At an 1848 convention in Seneca Falls, New York, women met for the first time and began asking for the right to vote. Led by Susan B. Anthony and Elizabeth Cady Stanton, they worked for 72 years until they were finally given the vote in 1920.
That’s what I learned in school, and that’s what students are still learning 60 years later. There’s just one problem: Everything about this narrative is wrong.
History doesn’t begin with white people. Indigenous women had political voice on this land long before Columbus: The clan mothers of the six nations of the Haudenosaunee (Iroquois) confederacy, for example, have been nominating, holding in office and removing the chiefs they appoint for at least 1,000 years, and the political, social, economic and spiritual respect and mutual authority they share equally with men fired the imagination of the Founding Mothers of feminism. One rule that has always been in practice: if a chief abused a woman, his clan mother would immediately remove him from office.
When ownership of property determined qualified voters during the colonial period, single and widowed women of means sometimes voted, a right women and black men lost when states wrote their constitutions after the revolution. The progressive suffragists, 100 years later, claimed they were not asking for a new right, but the restitution of the right to vote their foremothers had possessed.
These early suffragists of the National Woman Suffrage Association were not well-behaved. They refused to pay their taxes (no taxation without representation); voted illegally by the hundreds when it was against the law (Anthony was arrested as a test case); impeached the government for its treatment of women during the 1876 centennial celebration; ran a woman for President in 1884 and 1888 on the Equal Rights Party ticket (Belva Lockwood called for a “domestic insurrection”); and protested at the unveiling of the Statue of Liberty—calling it the “greatest hypocrisy of the nineteenth century” that liberty was represented as a woman in a country where no woman had political liberty. The later National Woman’s Party picketed the White House, burned the President in effigy (along with his hollow words of democracy) and, when arrested, went on hunger strikes.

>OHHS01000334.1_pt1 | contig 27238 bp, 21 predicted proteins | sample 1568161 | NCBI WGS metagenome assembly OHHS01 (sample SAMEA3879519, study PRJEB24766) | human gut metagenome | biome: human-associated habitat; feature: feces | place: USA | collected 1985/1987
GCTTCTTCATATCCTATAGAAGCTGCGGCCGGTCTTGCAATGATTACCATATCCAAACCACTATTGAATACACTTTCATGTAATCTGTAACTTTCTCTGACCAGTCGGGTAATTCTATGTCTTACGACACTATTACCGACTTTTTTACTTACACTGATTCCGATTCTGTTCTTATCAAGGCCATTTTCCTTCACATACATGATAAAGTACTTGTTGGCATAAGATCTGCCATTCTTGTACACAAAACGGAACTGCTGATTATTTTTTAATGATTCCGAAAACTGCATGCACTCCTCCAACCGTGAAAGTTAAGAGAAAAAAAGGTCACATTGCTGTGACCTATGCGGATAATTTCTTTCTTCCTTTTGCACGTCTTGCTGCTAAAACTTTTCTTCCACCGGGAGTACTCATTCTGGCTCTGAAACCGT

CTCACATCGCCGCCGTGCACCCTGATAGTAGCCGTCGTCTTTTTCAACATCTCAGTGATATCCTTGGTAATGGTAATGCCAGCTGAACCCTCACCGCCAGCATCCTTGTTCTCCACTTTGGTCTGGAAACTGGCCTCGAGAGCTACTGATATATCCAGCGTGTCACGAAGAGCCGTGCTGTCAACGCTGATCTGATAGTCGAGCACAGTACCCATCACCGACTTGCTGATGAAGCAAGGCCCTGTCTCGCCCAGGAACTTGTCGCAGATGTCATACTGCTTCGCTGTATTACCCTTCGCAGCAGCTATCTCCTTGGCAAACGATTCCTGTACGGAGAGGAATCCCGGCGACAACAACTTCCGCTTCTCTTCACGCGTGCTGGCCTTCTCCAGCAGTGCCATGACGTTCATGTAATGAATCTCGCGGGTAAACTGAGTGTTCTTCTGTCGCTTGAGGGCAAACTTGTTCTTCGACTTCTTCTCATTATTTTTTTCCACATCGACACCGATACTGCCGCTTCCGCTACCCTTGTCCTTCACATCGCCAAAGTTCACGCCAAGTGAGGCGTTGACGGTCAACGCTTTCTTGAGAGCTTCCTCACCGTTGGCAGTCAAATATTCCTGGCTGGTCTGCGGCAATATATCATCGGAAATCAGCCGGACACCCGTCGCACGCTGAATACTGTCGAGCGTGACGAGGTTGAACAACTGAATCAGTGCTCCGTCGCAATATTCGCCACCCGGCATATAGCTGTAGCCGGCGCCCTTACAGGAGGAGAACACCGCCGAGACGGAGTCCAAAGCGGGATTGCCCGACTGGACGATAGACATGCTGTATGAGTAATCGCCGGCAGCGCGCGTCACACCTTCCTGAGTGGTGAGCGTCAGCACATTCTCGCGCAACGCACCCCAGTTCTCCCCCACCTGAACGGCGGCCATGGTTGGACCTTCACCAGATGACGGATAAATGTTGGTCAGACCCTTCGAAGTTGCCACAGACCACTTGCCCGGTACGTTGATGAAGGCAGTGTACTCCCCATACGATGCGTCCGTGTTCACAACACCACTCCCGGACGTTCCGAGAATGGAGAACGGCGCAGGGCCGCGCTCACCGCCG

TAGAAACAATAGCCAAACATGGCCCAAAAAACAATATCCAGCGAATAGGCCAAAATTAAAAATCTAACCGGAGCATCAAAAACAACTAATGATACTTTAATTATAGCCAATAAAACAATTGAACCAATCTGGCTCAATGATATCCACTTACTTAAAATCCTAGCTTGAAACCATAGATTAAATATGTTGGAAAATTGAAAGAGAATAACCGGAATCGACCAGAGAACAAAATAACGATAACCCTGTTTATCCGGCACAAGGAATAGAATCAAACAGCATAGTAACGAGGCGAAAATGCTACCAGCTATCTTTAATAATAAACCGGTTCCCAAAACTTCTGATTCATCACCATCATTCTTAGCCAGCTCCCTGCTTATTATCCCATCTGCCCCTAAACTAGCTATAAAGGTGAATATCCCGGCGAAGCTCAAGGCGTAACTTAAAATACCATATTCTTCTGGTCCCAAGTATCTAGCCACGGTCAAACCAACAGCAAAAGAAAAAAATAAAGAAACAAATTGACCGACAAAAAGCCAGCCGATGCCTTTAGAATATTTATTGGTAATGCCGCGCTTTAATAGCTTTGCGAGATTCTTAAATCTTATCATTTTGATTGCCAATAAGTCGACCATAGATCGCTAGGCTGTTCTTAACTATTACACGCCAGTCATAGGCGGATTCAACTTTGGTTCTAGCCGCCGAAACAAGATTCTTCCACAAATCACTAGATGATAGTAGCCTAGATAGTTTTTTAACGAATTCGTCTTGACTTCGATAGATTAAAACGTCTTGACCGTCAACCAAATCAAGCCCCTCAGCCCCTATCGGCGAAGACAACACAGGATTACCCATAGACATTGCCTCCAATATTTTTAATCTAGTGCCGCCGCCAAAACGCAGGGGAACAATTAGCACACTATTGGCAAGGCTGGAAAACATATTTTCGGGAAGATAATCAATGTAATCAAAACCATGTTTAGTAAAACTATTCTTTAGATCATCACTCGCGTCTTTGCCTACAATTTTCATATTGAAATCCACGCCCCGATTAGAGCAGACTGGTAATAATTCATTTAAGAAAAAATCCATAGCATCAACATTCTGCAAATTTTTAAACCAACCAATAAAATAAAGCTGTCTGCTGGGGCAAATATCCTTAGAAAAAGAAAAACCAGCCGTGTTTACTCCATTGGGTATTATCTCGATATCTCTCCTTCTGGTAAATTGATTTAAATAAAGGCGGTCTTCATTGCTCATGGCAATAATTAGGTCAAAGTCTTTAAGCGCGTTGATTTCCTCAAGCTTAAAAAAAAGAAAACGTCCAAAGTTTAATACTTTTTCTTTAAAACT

The early suffragists didn’t just work for the vote. They fought for equal pay for equal work, reproductive justice and an end to sex trafficking and violence against women. They believed in the rights of the unborn, they said—and they believed that the most sacred of all those rights is the right to be wanted and chosen, not an accident or a coerced birth. Progressive women like Elizabeth Cady Stanton and Matilda Joslyn Gage contended that women needed control of their bodies to ensure the unborn’s right to a sacred birth.
Those demanding women’s rights were also not just women. Rev. Samuel J. May and Frederick Douglass stood strong for the cause even before women formally organized for i, with May preaching a women’s rights sermon in 1845 and Douglass heralding in his newspaper’s 1847 masthead that “right is of no sex, truth is of no color,” putting the cause of women above his own as a formerly enslaved man.